hemorrhage. This may cause increased intracranial pressure inside the skull and progressive enlargement of the head. such as Chairi malformations. and mental disability. though such a rarity may occur if onset is gradual rather than sudden. Etiology: Congenital hydrocephalus usually results from defects. and “cephalus” meaning head. Hydrocephalus occurs with a number of anomalies. When production exceeds absorption. 5 . usually under pressure. or cavities. producing dilation of the ventricles. This may cause increased intracranial pressure inside the skull and progressive enlargement of the head. CSF accumulates. convulsion. It is also associated with spina bifida. hydrocephalus does not cause any intellectual disability if recognized and properly treated. of the brain. People with hydrocephalus have abnormal accumulation of cerebrospinal fluid (CSF) in the ventricles. convulsion. It is a term derived from the Greek words “hydro” meaning water. such as NTD’s. A massive degree of hydrocephalus rarely exists in typically functioning people. or cavities. Acquired hydrocephalus usually results from space-occupying lesions. of the brain. and this condition is sometimes known as “water on the brain”. intracranialinfections or dormant development defects. People with hydrocephalus have abnormal accumulation of cerebrospinal fluid (CSF) in the ventricles. Usually.Hydrocephalus is a condition caused by an imbalance in the production and absorption of CSF in the ventricular system. and mental disability.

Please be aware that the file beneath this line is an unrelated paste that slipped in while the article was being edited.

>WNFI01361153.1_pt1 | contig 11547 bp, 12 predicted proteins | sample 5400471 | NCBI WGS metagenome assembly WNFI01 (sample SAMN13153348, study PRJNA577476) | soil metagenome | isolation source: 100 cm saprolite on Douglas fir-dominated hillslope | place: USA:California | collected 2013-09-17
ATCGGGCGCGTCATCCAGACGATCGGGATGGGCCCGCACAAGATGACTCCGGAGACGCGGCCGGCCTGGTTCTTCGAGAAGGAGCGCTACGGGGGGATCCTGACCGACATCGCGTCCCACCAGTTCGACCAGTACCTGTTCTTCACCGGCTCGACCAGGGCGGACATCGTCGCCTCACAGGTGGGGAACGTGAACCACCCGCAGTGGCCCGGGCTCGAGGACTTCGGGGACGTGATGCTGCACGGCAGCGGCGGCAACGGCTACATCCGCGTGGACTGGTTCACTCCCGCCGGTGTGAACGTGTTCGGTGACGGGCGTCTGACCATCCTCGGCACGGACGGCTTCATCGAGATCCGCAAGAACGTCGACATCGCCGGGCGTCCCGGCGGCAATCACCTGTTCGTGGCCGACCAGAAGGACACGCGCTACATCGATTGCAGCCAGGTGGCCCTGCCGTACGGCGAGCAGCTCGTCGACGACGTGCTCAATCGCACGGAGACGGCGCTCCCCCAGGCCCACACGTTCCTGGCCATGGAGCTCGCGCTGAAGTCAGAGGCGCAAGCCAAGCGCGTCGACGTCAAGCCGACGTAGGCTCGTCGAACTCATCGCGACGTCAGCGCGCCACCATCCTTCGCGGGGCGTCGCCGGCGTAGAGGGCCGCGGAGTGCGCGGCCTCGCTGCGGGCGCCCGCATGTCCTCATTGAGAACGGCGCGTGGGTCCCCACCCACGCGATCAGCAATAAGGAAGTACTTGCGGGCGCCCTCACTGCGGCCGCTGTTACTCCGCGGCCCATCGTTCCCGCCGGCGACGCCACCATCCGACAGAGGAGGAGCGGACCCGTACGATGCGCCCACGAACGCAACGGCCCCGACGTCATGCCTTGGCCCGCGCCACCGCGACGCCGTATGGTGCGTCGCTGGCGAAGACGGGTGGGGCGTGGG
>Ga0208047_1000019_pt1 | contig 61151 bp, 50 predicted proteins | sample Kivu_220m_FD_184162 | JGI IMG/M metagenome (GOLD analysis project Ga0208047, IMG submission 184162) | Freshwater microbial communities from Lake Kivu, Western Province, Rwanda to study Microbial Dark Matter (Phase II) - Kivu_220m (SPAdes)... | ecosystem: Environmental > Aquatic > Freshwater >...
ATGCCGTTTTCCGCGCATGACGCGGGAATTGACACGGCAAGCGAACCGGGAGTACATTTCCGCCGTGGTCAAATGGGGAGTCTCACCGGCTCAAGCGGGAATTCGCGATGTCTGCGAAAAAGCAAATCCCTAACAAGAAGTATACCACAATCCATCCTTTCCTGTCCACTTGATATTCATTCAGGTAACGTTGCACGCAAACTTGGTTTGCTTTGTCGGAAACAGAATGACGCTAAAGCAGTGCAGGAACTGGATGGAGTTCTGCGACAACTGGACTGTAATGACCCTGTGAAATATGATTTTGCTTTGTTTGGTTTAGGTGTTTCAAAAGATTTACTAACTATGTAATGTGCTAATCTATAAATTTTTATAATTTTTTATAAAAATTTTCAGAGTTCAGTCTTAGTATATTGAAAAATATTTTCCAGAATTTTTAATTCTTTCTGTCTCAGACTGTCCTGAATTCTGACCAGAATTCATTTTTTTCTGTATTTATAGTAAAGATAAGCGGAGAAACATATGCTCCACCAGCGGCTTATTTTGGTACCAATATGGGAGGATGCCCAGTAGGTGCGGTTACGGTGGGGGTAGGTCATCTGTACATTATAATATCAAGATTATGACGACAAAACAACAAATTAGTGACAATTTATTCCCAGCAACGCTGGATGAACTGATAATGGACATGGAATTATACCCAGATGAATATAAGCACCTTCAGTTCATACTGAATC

A massive degree of hydrocephalus rarely exists in typically functioning people.Usually. such as NTD’s. 6 . Hydrocephalus occurs with a number of anomalies. hydrocephalus does not cause any intellectual disability if recognized and properly treated. though such a rarity may occur if onset is gradual rather than sudden.